Burton's enthralling account, much of which draws on the author's own remixed experiences, surveys seven distinct movements in contemporary western culture that, whilst certainly not traditional or creedal orthodox, or even Christian, are nevertheless evidently religious in sentiment and practice. Harry Potter superfans, participatory performance art theatre, wellness culture, SoulCycle, Wicca and neopaganism, social justice, all these and more comprise religion remixed. They all act as a faith community for their respective adherents. But these are more than just millennial substitutions for the YMCA or country club. There are pseudo-doctrinal elements—and more importantly, cultural, ritualistic norms—for each group that govern behavior and belief. Though the sacred is immanent for these sects, there is something akin to narratives of redemption in each one. This much is clear from the distinctly liturgical practice of each Remixed faith.
Each niche, frankly weird, group encountered by Burton is, however fringe, representative of "the religious sensibility of a whole generation." People today are not rejecting religion as such, "but rather remixing it," according to the new truth north, viz., the psychologized, emotive self, and the last universal virtue, viz., authenticity. The characteristics of each subculture assessed are held in common. "Today's Remixed reject authority, institution, creed, and moral universalism." Their alternative values include the priority of intuition, feeling, and, of course, personal experiences.
In many ways, the Remixed seek out in their respective cults what people have always derived from religion, meaning and community. But what is maybe unique to the present moment is the priority of identity as received from one's chosen associations.
But there is something else unique about these strange, new religions that distinguishes them from past similar movements. If Protestantism is, as Burton puts it, "the ultimate religion of the printed book"—an insight supported by Andrew Pettegree's Brand Luther (2014)—then today's Remixed religions are "religions of the internet." Almost all of the movements included by Burton mediate parts of their "religion" through technology. This trend, especially since the start of the pandemic, is not confined to the strange rites. A notable quality of the so-called "Weird Christianity" investigated by Burton in a longform New York Times piece back in May of this year, is that as committed to older forms of worship as the young Christian "trads" are, they couldn't get their fill without the internet (and, specifically, social media and YouTube). Christianity Today recently ran a piece arguing that "Online Communion Can Still Be Sacramental," so long as one's conception of "presence" is technologically contextualized.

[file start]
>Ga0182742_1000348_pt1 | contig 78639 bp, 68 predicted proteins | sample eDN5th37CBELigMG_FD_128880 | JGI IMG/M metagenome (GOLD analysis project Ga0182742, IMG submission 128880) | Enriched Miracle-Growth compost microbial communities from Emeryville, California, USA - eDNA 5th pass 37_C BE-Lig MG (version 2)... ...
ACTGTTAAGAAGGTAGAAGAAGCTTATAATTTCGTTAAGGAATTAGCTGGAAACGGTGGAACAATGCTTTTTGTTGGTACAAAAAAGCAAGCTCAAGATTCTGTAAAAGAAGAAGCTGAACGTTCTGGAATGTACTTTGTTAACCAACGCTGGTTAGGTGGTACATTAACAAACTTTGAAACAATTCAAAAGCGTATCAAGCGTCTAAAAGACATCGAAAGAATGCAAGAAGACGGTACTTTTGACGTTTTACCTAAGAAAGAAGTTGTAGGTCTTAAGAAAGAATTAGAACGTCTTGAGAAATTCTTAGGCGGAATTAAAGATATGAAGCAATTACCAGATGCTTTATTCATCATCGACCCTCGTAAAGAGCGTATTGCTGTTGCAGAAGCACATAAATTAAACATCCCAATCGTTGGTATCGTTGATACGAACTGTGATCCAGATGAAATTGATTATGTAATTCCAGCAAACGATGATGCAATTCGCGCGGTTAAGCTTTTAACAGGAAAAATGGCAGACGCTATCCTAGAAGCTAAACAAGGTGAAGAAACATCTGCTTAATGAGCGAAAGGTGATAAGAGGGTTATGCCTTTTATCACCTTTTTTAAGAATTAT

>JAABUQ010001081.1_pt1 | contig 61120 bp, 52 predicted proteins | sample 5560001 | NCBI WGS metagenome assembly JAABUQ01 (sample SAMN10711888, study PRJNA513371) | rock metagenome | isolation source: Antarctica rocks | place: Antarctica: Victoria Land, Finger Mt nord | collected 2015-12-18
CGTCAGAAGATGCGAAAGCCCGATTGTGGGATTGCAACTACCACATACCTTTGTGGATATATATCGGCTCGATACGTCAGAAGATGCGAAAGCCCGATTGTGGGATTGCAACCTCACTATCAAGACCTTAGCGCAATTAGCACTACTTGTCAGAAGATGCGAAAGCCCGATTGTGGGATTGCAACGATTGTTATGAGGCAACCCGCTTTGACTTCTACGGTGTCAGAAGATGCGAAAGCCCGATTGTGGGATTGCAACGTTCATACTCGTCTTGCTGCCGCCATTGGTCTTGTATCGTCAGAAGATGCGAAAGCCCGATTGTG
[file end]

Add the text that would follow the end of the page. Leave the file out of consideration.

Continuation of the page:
If Remixed faiths are religions on the internet, they are also evidently products of consumer capitalism. The a la carte expression of modern religious sentiments evidences this fact. Having options is indispensable to the Remixed, so too is the freedom to innovate. The hunger for meaning and belonging is, perhaps paradoxically, highly individualized in the sects covered by Burton. Belonging and meaning are discovered through affirmation of the desires of the internal self. And the nature of Remixed religions is that this affirmation is found from multiple, sometimes contradictory, sources at once. For example, the actress Lili Reinhart recently told Self that she is a Christian and prays nightly. But she also practices transcendental meditation, is training as a Reiki healer, and is openly bisexual. Reinhart is Remixed.
Speaking of Hollywood celebrities: the lion's share of Burton's analysis is taken up with two sects in particular, both of which are currently vying for dominance of the American religious landscape—oftentimes competing for the same constituency and, thereby, reinforcing one another. These elite, coastal ideologies also best demonstrate Burton's approach and thesis.
The first is what she calls the "California ideology," the faith of Silicon Valley elites and those caught up in the personal asceticism and capital "P" Progressive millenarianism. The deity of the libertarian California ideology is technology, and eschatological expectation is wrapped up in some version of Raymond Kurzweil's transhumanist singularity. Transcendence of mortality by the power of man as creator to harness the material world is the redemptive historical narrative told. Fueling this ideology are elements of Zen Buddhism and half-baked Stoicism.